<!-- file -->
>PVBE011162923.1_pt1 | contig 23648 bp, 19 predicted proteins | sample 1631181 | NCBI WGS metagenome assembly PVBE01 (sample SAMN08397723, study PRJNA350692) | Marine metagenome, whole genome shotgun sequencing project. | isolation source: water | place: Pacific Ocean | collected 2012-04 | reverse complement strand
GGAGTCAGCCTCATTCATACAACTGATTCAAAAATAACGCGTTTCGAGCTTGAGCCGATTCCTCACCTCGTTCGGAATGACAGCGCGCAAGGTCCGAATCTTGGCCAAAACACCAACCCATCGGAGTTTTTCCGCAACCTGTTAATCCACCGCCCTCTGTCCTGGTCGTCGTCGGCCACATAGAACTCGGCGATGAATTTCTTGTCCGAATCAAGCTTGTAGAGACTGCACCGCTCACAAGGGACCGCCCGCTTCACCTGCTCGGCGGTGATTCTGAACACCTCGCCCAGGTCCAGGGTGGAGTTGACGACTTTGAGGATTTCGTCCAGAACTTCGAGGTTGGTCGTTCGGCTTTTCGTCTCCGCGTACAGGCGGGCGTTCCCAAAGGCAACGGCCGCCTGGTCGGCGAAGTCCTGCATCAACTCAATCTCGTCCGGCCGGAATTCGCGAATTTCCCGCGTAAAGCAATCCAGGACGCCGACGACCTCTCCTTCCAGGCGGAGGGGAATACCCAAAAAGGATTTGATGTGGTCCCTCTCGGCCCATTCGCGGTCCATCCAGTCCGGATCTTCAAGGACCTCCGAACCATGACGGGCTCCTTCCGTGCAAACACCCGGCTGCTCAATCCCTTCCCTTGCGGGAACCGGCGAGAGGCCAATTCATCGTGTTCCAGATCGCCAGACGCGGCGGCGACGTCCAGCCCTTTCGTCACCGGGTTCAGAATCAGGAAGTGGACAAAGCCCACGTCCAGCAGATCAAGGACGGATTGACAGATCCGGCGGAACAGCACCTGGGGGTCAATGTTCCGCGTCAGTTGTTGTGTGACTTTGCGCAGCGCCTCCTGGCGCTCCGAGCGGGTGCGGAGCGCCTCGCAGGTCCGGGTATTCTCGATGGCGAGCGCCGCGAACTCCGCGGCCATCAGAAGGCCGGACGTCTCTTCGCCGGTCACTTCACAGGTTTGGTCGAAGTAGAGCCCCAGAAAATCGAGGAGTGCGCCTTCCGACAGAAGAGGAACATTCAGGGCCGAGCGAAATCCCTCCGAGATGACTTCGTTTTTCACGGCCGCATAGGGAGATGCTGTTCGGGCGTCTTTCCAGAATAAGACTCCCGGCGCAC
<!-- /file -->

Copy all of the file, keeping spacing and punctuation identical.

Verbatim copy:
>PVBE011162923.1_pt1 | contig 23648 bp, 19 predicted proteins | sample 1631181 | NCBI WGS metagenome assembly PVBE01 (sample SAMN08397723, study PRJNA350692) | Marine metagenome, whole genome shotgun sequencing project. | isolation source: water | place: Pacific Ocean | collected 2012-04 | reverse complement strand
GGAGTCAGCCTCATTCATACAACTGATTCAAAAATAACGCGTTTCGAGCTTGAGCCGATTCCTCACCTCGTTCGGAATGACAGCGCGCAAGGTCCGAATCTTGGCCAAAACACCAACCCATCGGAGTTTTTCCGCAACCTGTTAATCCACCGCCCTCTGTCCTGGTCGTCGTCGGCCACATAGAACTCGGCGATGAATTTCTTGTCCGAATCAAGCTTGTAGAGACTGCACCGCTCACAAGGGACCGCCCGCTTCACCTGCTCGGCGGTGATTCTGAACACCTCGCCCAGGTCCAGGGTGGAGTTGACGACTTTGAGGATTTCGTCCAGAACTTCGAGGTTGGTCGTTCGGCTTTTCGTCTCCGCGTACAGGCGGGCGTTCCCAAAGGCAACGGCCGCCTGGTCGGCGAAGTCCTGCATCAACTCAATCTCGTCCGGCCGGAATTCGCGAATTTCCCGCGTAAAGCAATCCAGGACGCCGACGACCTCTCCTTCCAGGCGGAGGGGAATACCCAAAAAGGATTTGATGTGGTCCCTCTCGGCCCATTCGCGGTCCATCCAGTCCGGATCTTCAAGGACCTCCGAACCATGACGGGCTCCTTCCGTGCAAACACCCGGCTGCTCAATCCCTTCCCTTGCGGGAACCGGCGAGAGGCCAATTCATCGTGTTCCAGATCGCCAGACGCGGCGGCGACGTCCAGCCCTTTCGTCACCGGGTTCAGAATCAGGAAGTGGACAAAGCCCACGTCCAGCAGATCAAGGACGGATTGACAGATCCGGCGGAACAGCACCTGGGGGTCAATGTTCCGCGTCAGTTGTTGTGTGACTTTGCGCAGCGCCTCCTGGCGCTCCGAGCGGGTGCGGAGCGCCTCGCAGGTCCGGGTATTCTCGATGGCGAGCGCCGCGAACTCCGCGGCCATCAGAAGGCCGGACGTCTCTTCGCCGGTCACTTCACAGGTTTGGTCGAAGTAGAGCCCCAGAAAATCGAGGAGTGCGCCTTCCGACAGAAGAGGAACATTCAGGGCCGAGCGAAATCCCTCCGAGATGACTTCGTTTTTCACGGCCGCATAGGGAGATGCTGTTCGGGCGTCTTTCCAGAATAAGACTCCCGGCGCAC